Here's a nifty bit of trivia to unleash on the unwitting guests at your next dinner party: Get them to name each of the world's basic tastes.
Chances are even the dimmest of diners will be able to rattle off the four most obvious answers: sweet, salty, sour and bitter. But the fifth? Basically the Ringo Starr of tastes, because few people have heard of it compared to its superstar gustatory brethren — at least on this side of the globe.
Of course, I'm talking about umami, the latest and most controversial taste to be added to the scientific record. If you're unsure of what exactly umami tastes like, you're not alone. It's probably the hardest one to pin down, but I'd be willing to wager a piping hot bowl of ramen you've experienced it before.
Taken from the Japanese, umami translates literally to mean a "pleasant, savoury taste," which doesn't help us much. Nothing to write home about on its own, umami is considered a complimentary flavour that serves to round out a dish's taste profile and enhance its palatability, leaving you with a brothy or meaty aftertaste that coats the tongue.
We experience umami through our glutamate taste receptors, making it distinct from saltiness. When foods age, like cheese, or meat begins to cook, the proteins within break down. During that process, the proteins separate into different parts, and one of those molecules is called the L-glutamate — the one responsible for umami. You can get your umami fix from a wide variety of fatty meats, seafood, vegetables, aged cheeses and even green tea. Foods that are rich in umami include tomatoes, shiitake mushrooms, tuna, cod, seaweed, soy sauce, carrots, and many others.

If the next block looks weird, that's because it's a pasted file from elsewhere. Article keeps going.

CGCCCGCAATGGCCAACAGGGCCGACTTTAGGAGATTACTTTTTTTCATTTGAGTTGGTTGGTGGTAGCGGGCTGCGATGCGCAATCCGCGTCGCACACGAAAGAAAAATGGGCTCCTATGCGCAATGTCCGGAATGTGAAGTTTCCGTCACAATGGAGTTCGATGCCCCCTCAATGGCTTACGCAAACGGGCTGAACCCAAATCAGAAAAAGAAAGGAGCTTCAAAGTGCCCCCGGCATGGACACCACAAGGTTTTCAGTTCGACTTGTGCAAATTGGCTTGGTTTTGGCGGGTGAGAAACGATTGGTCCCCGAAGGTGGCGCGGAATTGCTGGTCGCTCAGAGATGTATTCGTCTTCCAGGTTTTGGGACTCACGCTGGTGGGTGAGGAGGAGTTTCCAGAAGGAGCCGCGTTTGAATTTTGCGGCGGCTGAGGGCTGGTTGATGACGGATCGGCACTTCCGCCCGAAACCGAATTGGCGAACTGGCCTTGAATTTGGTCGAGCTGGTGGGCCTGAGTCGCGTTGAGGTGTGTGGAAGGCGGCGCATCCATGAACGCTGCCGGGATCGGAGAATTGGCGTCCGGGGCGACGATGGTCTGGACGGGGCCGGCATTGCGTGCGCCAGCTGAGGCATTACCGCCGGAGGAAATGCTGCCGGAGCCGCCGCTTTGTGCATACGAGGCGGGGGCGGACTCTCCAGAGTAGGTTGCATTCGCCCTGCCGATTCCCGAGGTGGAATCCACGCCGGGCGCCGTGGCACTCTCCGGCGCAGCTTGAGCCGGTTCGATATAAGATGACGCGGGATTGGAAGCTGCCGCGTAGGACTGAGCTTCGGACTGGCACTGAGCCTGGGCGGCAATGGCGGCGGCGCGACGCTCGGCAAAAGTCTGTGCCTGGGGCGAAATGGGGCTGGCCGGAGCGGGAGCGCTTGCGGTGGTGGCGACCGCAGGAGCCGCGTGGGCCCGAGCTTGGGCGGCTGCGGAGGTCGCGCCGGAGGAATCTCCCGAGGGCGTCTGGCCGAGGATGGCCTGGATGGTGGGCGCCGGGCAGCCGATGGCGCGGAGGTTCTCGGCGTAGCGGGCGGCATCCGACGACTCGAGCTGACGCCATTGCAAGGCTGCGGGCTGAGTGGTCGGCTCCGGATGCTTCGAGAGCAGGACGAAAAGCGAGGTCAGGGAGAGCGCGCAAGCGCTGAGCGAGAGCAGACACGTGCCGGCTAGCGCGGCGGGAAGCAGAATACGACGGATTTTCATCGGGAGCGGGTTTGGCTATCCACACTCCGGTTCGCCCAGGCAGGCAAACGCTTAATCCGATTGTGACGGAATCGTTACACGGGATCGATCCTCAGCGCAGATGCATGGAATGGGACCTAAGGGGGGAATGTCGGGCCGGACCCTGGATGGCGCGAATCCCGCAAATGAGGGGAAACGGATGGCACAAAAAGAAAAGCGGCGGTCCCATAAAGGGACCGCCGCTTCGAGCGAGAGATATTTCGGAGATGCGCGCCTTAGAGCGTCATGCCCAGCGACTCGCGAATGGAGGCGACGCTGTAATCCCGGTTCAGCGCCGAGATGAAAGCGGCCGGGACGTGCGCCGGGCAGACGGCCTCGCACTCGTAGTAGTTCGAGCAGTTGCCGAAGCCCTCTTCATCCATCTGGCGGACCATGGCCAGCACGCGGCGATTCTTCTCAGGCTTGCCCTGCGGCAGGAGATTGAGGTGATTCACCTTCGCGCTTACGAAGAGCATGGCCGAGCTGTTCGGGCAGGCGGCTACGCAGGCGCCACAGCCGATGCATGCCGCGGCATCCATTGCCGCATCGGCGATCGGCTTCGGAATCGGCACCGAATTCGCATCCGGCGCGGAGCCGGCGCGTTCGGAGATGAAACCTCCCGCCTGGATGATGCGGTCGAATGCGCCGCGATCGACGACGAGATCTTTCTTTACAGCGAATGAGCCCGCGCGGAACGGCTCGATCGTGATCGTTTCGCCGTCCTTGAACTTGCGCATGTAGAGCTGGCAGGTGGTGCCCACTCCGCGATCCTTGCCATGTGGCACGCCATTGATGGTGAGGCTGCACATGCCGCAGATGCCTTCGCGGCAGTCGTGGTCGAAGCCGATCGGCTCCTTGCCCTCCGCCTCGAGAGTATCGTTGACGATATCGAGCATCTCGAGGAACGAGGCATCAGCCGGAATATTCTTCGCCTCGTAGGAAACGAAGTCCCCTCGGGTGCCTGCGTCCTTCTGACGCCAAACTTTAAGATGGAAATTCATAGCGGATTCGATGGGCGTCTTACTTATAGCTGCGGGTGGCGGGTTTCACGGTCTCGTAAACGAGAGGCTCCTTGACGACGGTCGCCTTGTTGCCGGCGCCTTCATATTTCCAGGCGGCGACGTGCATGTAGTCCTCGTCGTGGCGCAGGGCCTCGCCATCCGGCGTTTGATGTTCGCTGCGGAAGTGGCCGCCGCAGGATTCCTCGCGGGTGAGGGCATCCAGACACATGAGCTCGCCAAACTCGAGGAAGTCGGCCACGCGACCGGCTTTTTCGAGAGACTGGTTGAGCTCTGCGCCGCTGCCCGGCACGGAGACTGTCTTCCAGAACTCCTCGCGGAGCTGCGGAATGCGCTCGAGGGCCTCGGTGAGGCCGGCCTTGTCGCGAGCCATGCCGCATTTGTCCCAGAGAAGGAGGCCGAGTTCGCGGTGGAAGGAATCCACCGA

While umami has existed for as long as we've had taste buds, Western food scientists were skeptical of its existence until the turn of the century. In Asia, however, it's been considered a distinct taste profile since at least 1908, when a scientist at the University of Tokyo first recognized it.
Dr. Kikunae Ikeda — basically the OG of umami — discovered that glutamate, glutamic acid and naturally occurring MSG made up the chemical compound in umami. His discovery actually happened by accident when, sitting down for dinner with his family, he noticed that his cucumber soup was tastier than usual thanks to the kombu, or kelp, he had added to the broth. He would go on to study kelp in detail and would eventually find that it contained this specific chemical compound, giving it its delicious umami flavour.
The purveyors of cheap Chinese takeout the world over also have Ikeda to thank for processed MSG after he uncovered a way to extract it from wheat and soybean, leading to a global explosion in the much maligned flavour enhancer.
Even with all the years of Ikeda's research, it wasn't until 2000 when scientists were able to find a link between the mysterious "fifth taste" and the brain, identifying the body's glutamate taste receptors for the first time.
Still, umami is not without its controversy.
Some still lament its categorization as a basic taste, claiming it should be considered as a subset of saltiness, while others have raised (legitimate) concerns about MSG's many associated health risks.
Even so, droves of North American chefs have followed in the footsteps of their Asian counterparts, creating dishes that harness umami's flavour and spreading this misunderstood taste to the masses — whether we know it or not.